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Transcendence

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“Maybe it was inevitable, an unavoidable collision between mankind and technology,” warns the voiceover of Max Waters (Paul Bettany), setting the scene as he visits the near derelict home of his former colleagues Will and Evelyn Caster before recounting the events that changed the world, how Will, an artificial intelligence researcher and futurist, was murdered and his memory uploaded to a virtual environment, and of how the world reacted to that leap in the blending of technology and humanity, questioning whether the simulation was truly sentient and what it would mean for the future of the world, many reacting with unthinking hostility against an entity smarter and more capable than they could compete with.

 

Gordon Mclean and Andrew Docherty – Taking on a Jumbo Task

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The Glasgow League of Writers have been given permission to resurrect some classic, iconic and some cases, lost characters from the D C Thomson archives who will feature each week in the digital pages of Comic Review, the digital version of Comic Heroes, the magazine dedicated to the world of comic books. Continuing his series of interviews with the Glasgow League of Writers and the creators behind the comics, Gordon Robertson, director of the 9th Art Festival, talks to Gordon McLean and Andrew Docherty about taking up the not inconsiderable challenge of breathing life back into one of D C Thomson’s most loved and most iconic characters, General Jumbo.

 

The Quiet Ones

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“Inspired by actual events,” claims the latest release from the revived British studio Hammer without offering any indication of the source or veracity of the groundless statement, the first desperate indication that the film may be more of an exercise in marketing rather than storytelling. With both eyes firmly on the American box office where The Woman in Black claimed over 40% of its global takings, director John Pogue (previously writer of U S Marshals, Ghost Ship and The Skulls and its two direct to video sequels) has opted for a narrative of long interludes of boredom interrupted by sudden loud noises, a drift from the traditional story based horror on which Hammer built its reputation, emulating the current Stateside form of the genre.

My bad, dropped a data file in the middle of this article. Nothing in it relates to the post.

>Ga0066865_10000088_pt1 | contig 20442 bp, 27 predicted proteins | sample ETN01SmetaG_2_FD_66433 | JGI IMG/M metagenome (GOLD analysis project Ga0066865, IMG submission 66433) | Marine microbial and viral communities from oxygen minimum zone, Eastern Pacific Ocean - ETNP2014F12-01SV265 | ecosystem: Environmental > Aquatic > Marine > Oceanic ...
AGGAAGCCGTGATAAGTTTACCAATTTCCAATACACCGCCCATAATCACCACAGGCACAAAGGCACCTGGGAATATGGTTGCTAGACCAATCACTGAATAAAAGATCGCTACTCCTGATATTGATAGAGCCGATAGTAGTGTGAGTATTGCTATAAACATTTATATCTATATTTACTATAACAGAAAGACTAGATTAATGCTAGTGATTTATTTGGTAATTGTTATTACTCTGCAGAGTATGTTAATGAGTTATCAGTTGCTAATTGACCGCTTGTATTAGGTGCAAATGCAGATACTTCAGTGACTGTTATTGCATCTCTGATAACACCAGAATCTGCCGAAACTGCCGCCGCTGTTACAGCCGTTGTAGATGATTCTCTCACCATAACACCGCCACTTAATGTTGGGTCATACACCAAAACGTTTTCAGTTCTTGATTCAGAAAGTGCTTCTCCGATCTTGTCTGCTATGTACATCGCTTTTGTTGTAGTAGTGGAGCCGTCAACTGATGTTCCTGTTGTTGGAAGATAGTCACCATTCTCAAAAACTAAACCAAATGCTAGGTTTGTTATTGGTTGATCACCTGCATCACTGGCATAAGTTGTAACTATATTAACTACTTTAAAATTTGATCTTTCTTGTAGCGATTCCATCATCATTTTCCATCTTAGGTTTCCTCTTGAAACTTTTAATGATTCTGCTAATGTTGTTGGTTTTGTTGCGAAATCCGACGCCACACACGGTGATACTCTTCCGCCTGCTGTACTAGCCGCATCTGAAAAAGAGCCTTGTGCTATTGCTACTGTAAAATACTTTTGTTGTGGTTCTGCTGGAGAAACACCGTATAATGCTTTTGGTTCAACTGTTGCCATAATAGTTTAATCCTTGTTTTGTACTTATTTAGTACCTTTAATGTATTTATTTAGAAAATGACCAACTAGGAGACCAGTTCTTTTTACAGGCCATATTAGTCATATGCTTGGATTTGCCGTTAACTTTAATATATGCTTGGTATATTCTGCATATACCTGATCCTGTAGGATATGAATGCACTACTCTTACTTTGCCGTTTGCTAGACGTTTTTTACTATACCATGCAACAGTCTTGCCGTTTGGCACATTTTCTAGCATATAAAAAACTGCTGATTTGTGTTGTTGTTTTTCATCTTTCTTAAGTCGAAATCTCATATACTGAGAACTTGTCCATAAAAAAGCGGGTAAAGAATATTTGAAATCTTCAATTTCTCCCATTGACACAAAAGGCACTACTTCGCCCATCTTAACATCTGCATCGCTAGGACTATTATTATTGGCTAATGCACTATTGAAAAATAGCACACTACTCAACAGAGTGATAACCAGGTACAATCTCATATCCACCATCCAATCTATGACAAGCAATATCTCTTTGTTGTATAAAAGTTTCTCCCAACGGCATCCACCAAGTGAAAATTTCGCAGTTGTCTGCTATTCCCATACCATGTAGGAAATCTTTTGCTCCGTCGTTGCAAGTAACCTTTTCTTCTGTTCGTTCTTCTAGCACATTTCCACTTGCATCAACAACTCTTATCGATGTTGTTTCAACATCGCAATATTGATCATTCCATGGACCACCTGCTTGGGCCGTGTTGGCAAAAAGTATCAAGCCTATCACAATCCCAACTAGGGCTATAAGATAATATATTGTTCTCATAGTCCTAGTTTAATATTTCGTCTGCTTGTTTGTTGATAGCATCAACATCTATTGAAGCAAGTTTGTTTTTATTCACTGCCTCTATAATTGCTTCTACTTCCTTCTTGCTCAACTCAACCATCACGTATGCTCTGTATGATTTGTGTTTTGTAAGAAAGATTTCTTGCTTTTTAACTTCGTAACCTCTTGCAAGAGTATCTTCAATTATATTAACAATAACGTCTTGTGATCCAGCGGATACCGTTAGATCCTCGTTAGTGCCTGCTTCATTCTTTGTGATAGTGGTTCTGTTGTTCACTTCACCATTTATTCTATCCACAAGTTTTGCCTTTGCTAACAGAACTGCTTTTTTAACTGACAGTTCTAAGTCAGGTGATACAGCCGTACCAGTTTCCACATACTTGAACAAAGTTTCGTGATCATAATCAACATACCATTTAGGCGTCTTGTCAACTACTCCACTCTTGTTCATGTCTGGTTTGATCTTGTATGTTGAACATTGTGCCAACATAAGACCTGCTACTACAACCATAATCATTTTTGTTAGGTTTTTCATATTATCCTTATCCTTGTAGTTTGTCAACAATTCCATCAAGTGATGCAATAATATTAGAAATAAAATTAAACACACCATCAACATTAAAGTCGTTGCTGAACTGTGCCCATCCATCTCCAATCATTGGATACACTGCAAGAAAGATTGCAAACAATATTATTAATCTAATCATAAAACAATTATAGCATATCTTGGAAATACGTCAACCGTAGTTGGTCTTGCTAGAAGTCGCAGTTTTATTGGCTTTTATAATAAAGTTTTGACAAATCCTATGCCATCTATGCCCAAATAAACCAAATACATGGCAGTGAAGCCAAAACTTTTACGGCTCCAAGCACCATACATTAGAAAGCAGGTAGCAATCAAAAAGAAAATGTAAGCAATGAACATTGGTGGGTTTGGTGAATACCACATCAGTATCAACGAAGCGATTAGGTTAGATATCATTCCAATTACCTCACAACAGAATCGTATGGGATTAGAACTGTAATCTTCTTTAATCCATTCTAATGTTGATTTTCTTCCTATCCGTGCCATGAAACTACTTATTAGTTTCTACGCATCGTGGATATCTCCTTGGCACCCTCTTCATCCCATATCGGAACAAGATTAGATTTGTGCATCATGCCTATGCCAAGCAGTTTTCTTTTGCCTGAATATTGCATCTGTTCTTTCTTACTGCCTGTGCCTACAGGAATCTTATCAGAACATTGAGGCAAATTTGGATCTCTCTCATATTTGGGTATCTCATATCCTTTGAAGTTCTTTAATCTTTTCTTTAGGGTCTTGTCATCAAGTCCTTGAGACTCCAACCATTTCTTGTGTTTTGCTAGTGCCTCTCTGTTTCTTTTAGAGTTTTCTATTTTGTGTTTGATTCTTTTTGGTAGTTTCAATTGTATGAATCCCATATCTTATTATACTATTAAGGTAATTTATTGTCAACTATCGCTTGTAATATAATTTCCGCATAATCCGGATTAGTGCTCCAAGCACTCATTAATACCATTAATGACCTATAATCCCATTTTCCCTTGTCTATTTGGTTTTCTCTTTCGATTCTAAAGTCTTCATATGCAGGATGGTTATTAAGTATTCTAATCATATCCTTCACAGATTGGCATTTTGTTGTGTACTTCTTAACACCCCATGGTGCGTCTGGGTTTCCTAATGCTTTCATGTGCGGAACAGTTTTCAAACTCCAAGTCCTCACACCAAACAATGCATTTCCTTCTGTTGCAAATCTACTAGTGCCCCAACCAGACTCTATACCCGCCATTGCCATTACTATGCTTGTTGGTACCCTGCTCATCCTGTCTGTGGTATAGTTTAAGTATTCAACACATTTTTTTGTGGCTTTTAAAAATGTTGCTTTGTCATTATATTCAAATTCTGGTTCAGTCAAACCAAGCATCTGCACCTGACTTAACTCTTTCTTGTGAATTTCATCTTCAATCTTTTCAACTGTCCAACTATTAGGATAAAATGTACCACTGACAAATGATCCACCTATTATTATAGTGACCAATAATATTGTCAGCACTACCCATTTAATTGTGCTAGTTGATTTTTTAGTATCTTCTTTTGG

By Blood We Live - Glen Duncan

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It’s the end of the line, for Talulla Demetriou and her unexpected wolfpack, for Remshi, the oldest living vampire, dating to 18,000 BC and woken with his memories in disarray to find he has lost two years to the long sleep without realising it, and for Glen Duncan, with the conclusion of his Bloodlines trilogy, following on from The Last Werewolf in 2011 and Talulla Rising in 2012.

 

The Double

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The train carriage is bleak, functional, barren of ornamentation and other life, yet still Simon James gives up his seat when asked by the stranger who appears out of nowhere, conditioned to be subservient and obedient, to not challenge. What he does not realise is that the stranger is his double, a conniving and opportunistic parasite who will inveigle his way into his life, his home, his workplace, claiming credit for his work, displacing him and emasculating him as all around are oblivious to his resemblance to the man who calls himself James Simon.

 

The Lego Movie

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Perhaps it is no surprise that in the sixty years since the launch of Lego, it has permeated almost every corner of popular culture. As children, Action Man, Barbie and Dinky may have provided more accurate facsimiles for playmates or replicas of Thunderbird 2 and Eagle transporters, but Lego was adaptable and reusable, endlessly reborn as increasingly complex creations as the minds of the children using it grew in complexity and ambition, and unlike many cherished possessions now turned to rags and debris, Lego was practically indestructible.

 

Gordon Robertson and Cuttlefish - Smashing down cancer